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Another dispute in Middle East

Another dispute in Middle East
In a significant development that threatens to destabilise the Middle East further, Saudi Arabia, Bahrain, the United Arab Emirates, and Egypt have decided to cut all diplomatic ties with Qatar. For a region that hosts more than seven million Indian citizens, New Delhi is closely observing developments on the ground. Speaking to the press, External Affairs Minister Sushma Swaraj said on Monday that the decision of seven countries to cut diplomatic ties with Qatar would not affect India. Swaraj said it was an "internal matter" of the Gulf Cooperation Council. "Our only concern is about Indians there," the Minister said. "We are trying to find out if any Indians are stuck there." There are more than 6 lakh Indians in Qatar. Tensions between members of the GCC have spiked to such an extent that the likes of Saudi Arabia, Bahrain and UAE have blocked land, air and sea crossings.

Already in the midst of two wars in Syria and Yemen and dealing with the threat of the Islamic State, this development has the potential to increase volatility in the region further. For the uninitiated, tensions between Qatar and the rest of the GCC isn't new, but the decision of individual members States to break diplomatic ties and issue travel blockades has taken matters to a whole another level. With the sole exception of Egypt, the rest are part of the GCC, which has seen Saudi Arabia traditionally sitting at the head of the table. Officially, all members of the GCC are allies of the United States. Tensions between Qatar and Saudi Arabia is a result of the former's desire to pursue its own path on the subject of foreign policy, which has led to establishing contact with the likes of Iran. The Sunni-dominated Arabian kingdom sees Iran as a major rival in the region, with each country jousting to exert greater influence in the area. An understanding of this dynamic allows observers to decipher the immediate trigger that resulted in Monday's development.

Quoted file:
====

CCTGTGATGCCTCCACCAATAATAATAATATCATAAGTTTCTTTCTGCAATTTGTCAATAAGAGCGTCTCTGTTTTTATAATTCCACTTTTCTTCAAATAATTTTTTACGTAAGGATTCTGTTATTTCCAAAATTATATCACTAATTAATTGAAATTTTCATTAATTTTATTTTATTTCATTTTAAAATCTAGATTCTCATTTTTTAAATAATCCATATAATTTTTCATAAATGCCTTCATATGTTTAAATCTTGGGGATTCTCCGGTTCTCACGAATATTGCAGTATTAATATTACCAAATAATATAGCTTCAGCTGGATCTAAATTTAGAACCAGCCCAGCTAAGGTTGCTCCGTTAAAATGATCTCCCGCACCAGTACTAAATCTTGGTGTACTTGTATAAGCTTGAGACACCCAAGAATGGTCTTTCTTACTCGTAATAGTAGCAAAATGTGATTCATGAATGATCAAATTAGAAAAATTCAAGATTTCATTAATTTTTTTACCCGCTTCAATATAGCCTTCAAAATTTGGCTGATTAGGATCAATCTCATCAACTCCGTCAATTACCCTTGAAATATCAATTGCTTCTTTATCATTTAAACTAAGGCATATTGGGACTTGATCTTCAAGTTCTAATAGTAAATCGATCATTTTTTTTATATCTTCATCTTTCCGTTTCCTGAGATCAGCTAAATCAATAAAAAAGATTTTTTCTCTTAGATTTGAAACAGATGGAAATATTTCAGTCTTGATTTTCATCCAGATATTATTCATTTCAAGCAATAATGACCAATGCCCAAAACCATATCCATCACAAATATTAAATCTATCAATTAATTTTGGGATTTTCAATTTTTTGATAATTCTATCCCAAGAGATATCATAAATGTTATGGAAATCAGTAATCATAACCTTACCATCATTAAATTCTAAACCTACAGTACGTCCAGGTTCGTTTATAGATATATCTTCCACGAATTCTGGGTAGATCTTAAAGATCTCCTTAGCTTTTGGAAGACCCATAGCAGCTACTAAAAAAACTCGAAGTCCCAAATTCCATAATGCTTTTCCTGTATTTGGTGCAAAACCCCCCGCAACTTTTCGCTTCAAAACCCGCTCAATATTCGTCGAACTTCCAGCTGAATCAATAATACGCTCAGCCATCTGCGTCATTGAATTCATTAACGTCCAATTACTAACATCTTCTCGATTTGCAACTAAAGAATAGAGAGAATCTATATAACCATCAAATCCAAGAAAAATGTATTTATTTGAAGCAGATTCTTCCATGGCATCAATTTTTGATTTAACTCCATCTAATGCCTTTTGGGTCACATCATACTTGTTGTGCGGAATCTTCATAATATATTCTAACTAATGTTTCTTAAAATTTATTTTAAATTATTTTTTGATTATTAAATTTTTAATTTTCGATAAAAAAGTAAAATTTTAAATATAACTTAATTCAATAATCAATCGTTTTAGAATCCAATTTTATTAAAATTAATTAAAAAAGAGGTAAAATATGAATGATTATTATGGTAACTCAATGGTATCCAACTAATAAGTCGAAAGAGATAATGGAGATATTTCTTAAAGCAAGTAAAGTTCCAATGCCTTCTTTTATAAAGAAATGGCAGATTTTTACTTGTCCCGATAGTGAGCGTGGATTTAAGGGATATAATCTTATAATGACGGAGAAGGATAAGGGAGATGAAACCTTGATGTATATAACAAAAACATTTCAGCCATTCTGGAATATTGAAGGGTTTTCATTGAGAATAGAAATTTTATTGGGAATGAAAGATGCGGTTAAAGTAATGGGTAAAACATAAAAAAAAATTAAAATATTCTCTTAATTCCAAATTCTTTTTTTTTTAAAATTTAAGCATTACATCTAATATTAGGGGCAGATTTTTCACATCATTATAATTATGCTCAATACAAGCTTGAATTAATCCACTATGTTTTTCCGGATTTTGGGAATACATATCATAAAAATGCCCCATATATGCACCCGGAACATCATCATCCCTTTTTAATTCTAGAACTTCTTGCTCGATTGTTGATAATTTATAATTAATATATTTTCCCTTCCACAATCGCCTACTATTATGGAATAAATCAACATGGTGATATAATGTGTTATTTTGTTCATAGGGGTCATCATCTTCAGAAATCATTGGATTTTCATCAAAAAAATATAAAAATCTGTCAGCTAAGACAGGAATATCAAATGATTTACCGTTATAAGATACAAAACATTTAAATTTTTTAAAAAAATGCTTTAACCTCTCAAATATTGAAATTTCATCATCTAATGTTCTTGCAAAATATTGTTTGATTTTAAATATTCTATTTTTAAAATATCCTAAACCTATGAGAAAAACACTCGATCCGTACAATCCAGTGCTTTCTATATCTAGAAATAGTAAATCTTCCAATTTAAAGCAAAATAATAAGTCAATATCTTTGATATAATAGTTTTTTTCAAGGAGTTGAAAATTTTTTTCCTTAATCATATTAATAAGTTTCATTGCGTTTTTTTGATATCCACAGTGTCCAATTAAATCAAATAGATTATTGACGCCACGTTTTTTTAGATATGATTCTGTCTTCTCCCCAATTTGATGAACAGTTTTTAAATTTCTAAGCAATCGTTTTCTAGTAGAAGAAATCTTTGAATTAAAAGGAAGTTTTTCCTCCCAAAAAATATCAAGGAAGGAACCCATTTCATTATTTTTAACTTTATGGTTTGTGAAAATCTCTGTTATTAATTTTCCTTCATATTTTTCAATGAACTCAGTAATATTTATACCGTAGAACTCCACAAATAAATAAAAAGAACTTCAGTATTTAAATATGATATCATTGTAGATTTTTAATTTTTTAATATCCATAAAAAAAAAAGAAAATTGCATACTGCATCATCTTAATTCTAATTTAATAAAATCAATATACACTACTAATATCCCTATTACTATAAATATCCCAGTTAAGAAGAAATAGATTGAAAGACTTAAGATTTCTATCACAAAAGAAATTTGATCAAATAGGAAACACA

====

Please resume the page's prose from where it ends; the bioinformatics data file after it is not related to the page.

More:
A few days after United States President Donald Trump met leaders of the GCC at a summit in Riyadh last month, the emir of Qatar, Sheikh Tamim bin Hamad al-Thani had apparently expressed his disappointment with the outcome. Reports indicate that the Emir of Qatar was unhappy with the Saudis for placing too much faith in Trump, who himself is facing a political crisis at home. More pertinently, however, the Emir had criticised the virulent anti-Iran rhetoric expressed at the Riyadh summit. "Iran represents a regional and Islamic power that cannot be ignored and it is unwise to harbour hostility against it," he reportedly said, not to mention the fact that he had earlier congratulated Hassan Rouhani on his successful bid for re-election. Further, he is reported to have claimed that the Hezbollah was a legitimate resistance group, a social welfare organisation and a political party, while "Hamas is the representative of the Palestinian people". These are organisations that have often found themselves on the wrong side of the Saudi-led GCC. Finally, tweets from Qatar's Foreign Minister included statements that his government had ordered the return of its envoys from Bahrain, Egypt, Kuwait, Saudi Arabia, and the UAE.